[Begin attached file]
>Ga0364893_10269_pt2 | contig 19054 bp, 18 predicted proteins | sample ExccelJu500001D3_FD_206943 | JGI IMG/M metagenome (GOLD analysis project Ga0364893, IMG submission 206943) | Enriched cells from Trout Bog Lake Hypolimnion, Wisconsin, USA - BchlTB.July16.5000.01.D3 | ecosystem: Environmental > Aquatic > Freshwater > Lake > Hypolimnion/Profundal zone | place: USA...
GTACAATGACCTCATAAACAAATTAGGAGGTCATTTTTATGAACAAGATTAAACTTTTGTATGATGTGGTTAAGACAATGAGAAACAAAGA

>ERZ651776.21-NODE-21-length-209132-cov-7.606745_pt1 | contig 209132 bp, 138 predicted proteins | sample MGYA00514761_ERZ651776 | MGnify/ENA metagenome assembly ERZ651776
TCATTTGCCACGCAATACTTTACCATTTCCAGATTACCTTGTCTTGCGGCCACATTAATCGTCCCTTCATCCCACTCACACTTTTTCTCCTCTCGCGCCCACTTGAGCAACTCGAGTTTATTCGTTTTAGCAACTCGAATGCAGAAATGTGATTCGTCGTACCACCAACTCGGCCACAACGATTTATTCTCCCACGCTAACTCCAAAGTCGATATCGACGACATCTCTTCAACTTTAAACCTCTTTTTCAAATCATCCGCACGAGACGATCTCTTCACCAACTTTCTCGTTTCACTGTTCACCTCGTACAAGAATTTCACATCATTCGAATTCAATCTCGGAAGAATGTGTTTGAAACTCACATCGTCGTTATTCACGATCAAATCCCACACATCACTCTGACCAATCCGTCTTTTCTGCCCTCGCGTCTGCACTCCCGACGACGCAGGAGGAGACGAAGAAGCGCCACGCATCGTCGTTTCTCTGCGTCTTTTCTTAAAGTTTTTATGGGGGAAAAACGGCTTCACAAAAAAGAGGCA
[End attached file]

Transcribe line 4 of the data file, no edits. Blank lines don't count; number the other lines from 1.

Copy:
TCATTTGCCACGCAATACTTTACCATTTCCAGATTACCTTGTCTTGCGGCCACATTAATCGTCCCTTCATCCCACTCACACTTTTTCTCCTCTCGCGCCCACTTGAGCAACTCGAGTTTATTCGTTTTAGCAACTCGAATGCAGAAATGTGATTCGTCGTACCACCAACTCGGCCACAACGATTTATTCTCCCACGCTAACTCCAAAGTCGATATCGACGACATCTCTTCAACTTTAAACCTCTTTTTCAAATCATCCGCACGAGACGATCTCTTCACCAACTTTCTCGTTTCACTGTTCACCTCGTACAAGAATTTCACATCATTCGAATTCAATCTCGGAAGAATGTGTTTGAAACTCACATCGTCGTTATTCACGATCAAATCCCACACATCACTCTGACCAATCCGTCTTTTCTGCCCTCGCGTCTGCACTCCCGACGACGCAGGAGGAGACGAAGAAGCGCCACGCATCGTCGTTTCTCTGCGTCTTTTCTTAAAGTTTTTATGGGGGAAAAACGGCTTCACAAAAAAGAGGCA